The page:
Tuesday, March 25, 2008

Change for our Healthcare system, but what kind?

I read an interesting article today written by a senator from Oklahoma who also happens to be a physician. From his position he can see the two disparaging ends of our present healthcare debate, government versus private control. You can read his article at http://www.nysun.com/article/72610.

I am a strong proponent of an individuals rights, especially when it comes to choices in healthcare. This is one of the driving forces behind my practice transition.

Many of my patients have asked why I took this "risk" of change.

Let me state a few of the reasons:

Health insurers intrusion into patient care- The past few years has seen more and more power given to the health insurers to delay or deny needed medical care. Health insurers are for profit companies. They make profits by NOT spending on your healthcare. That puts the doctor at a disadvantage when trying to help you access the care you need.

Increased Overhead- Insurance rules and regulations add enormously to business overhead driving up the cost of providing you healthcare. All of these regulations would take my office staff hours each day, and take them away from helping you. Let me list a few of these onerous burdens which I consider nonsensical to your care:
  • Insurance Referrals

  • pre-certifications

  • pre-authorizations

  • Medication formularies

  • Pay for performance

All of these regulations are added by insurers to make it difficult to obtain necessary care and more importantly to increase the profits for insurers. By removing these regulations, my office has more time to spend with you and for you! I want and need to spend more time with you and less with paperwork. This enables a more open discussion of your problems and helps with better treatment plans. Would you rather spend 8 minutes with your physician or 20 minutes?

That brings me to costs. Healthcare does not have to cost a lot. My fees are listed for all to see, so there will be no sticker shock. Ask a doctor who participates with an insurance company to tell you their true fees. They probably do not even know! And almost all my present patients still have health insurance to cover their big ticket costs such as hospitalization and emergency care.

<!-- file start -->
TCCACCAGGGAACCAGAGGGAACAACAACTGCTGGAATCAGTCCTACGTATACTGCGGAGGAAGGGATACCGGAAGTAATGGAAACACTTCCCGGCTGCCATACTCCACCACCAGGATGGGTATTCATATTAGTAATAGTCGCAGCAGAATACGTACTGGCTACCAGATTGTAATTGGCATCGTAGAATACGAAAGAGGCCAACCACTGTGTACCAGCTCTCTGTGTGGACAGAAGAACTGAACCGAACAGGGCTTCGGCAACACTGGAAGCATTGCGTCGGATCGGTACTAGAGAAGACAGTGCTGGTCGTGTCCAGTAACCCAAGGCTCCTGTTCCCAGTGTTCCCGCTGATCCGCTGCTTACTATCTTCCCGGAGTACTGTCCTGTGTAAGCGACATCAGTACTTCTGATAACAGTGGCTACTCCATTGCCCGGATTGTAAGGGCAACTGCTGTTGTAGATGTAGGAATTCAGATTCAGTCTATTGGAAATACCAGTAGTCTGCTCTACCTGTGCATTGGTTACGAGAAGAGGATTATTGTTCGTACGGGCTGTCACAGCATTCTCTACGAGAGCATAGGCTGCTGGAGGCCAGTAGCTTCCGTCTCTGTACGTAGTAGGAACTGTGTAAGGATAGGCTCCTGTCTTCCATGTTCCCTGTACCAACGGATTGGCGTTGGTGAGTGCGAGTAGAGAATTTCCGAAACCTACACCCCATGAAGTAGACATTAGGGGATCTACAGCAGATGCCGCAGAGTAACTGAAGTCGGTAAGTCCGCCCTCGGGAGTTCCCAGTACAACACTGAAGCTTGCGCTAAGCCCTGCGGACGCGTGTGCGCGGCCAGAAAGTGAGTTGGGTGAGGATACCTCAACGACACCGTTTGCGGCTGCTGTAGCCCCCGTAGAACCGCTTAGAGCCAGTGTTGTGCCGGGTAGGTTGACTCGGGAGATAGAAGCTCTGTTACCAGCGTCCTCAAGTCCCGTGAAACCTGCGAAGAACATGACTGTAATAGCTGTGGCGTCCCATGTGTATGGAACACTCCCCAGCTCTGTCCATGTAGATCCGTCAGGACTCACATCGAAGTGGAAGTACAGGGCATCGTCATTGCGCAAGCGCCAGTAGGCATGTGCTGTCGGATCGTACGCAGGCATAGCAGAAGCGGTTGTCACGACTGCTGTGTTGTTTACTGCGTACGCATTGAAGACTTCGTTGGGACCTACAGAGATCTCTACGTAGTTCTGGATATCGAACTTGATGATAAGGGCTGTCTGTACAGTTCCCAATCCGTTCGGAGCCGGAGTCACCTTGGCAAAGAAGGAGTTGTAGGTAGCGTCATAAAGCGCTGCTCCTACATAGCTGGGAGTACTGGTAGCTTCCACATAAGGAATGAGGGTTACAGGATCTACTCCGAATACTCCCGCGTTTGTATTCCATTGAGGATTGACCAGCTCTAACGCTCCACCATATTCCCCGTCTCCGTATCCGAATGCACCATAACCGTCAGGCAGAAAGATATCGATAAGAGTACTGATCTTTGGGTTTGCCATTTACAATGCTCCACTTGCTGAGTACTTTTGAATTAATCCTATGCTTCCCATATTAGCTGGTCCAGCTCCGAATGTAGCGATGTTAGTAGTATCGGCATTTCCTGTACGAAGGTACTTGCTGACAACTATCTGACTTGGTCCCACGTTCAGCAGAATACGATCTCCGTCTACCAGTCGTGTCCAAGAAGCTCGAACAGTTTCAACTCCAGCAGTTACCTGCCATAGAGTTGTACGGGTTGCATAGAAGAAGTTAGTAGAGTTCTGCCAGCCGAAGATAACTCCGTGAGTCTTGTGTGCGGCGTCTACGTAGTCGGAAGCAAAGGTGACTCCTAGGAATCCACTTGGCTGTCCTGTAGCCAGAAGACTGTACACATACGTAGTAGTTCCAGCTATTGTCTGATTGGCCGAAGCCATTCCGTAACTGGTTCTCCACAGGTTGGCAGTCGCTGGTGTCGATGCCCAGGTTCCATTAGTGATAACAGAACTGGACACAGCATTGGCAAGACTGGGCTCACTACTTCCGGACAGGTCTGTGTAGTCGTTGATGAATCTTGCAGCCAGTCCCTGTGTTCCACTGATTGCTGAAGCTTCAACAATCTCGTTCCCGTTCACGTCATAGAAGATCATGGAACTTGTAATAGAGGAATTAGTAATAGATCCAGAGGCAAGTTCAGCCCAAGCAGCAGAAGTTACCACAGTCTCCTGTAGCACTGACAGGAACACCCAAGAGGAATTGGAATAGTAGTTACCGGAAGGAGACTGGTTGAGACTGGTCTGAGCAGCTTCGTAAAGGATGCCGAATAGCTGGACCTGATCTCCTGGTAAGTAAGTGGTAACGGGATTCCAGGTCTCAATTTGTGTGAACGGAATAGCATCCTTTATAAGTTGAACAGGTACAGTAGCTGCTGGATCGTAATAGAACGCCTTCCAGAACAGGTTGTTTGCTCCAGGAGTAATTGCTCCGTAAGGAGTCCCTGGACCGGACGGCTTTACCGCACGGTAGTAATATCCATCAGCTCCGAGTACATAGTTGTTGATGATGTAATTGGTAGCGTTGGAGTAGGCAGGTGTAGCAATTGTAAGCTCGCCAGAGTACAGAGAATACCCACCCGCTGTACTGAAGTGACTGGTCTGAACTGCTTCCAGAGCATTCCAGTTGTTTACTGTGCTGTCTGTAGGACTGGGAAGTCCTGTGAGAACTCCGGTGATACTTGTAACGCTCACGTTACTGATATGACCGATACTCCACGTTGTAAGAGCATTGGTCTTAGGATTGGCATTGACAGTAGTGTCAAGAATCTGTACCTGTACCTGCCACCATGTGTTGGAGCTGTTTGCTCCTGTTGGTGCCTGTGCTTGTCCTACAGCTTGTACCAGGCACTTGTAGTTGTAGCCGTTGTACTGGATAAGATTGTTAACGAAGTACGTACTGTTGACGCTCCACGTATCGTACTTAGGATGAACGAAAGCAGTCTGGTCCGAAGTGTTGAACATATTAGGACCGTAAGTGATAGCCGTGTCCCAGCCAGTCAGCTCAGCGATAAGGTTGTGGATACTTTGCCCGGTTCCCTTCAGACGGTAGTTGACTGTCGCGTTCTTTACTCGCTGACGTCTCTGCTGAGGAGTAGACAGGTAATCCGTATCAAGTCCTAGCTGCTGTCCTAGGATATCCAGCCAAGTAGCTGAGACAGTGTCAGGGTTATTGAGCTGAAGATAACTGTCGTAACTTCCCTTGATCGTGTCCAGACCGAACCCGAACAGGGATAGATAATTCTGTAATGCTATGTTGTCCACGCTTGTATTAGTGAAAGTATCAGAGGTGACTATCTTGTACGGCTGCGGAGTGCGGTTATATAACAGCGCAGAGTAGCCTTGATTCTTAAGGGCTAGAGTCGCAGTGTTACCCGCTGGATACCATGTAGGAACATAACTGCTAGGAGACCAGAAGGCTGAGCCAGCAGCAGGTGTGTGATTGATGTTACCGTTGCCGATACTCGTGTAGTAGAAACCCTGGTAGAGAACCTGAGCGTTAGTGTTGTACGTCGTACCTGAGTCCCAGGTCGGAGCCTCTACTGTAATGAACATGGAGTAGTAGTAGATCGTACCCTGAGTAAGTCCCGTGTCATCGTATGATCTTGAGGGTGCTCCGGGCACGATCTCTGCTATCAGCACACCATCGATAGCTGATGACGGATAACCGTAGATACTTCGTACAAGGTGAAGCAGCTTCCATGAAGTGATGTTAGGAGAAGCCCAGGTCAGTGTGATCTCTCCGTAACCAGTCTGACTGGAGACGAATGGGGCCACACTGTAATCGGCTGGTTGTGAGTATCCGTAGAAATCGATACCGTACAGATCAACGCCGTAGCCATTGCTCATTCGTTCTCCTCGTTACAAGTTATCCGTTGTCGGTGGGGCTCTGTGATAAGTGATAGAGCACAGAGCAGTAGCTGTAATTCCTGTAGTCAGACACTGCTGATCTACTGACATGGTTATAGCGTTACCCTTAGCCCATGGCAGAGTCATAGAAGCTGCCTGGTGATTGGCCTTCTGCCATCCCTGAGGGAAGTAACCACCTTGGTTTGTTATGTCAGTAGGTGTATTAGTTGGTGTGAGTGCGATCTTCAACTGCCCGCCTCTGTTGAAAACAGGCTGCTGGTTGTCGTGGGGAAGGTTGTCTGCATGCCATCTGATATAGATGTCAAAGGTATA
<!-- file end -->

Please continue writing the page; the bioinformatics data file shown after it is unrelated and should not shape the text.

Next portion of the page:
So far this year, there has been no health insurer intrusion into my patients care, my practice overhead has dropped considerably, we spend more time with patients, we have many available and affordable payment options, and fees are known upfront. We are also able to stress wellness and preventive care and advise of lifestyle modifications to prevent further illness. All the positives in a medical practice that gives choice and price transparency to patients.

I agree that change is needed in our healthcare system. The change I forsee is to a system that provides affordable access, high quality and innovative care, and rewards prevention. This can be best accomplished with freedom and choice, transparency of costs, and where patients are once again put back in charge of their healthcare dollar.

Steven Horvitz, D.O.
Founder Institute for Medical Wellness

Sunday, March 02, 2008

Who should make the decisions? Your health insurer or your doctor?

March 2, 2008: This article from Yahoo news brought to you as a service from Dr. Steven Horvitz and the Institute for Medical Wellness.

Aetna postpones sedation policy change

By STEPHEN SINGER, AP Business WriterWed Feb 27, 6:00 PM ET
Aetna Inc. said Wednesday it will delay a proposed policy that would stop covering the cost of using anesthesiologists during colonoscopies. The policy had been opposed by a group of New Jersey doctors who said denying coverage of anesthesiologists to anxious patients would lead to fewer cancer screenings.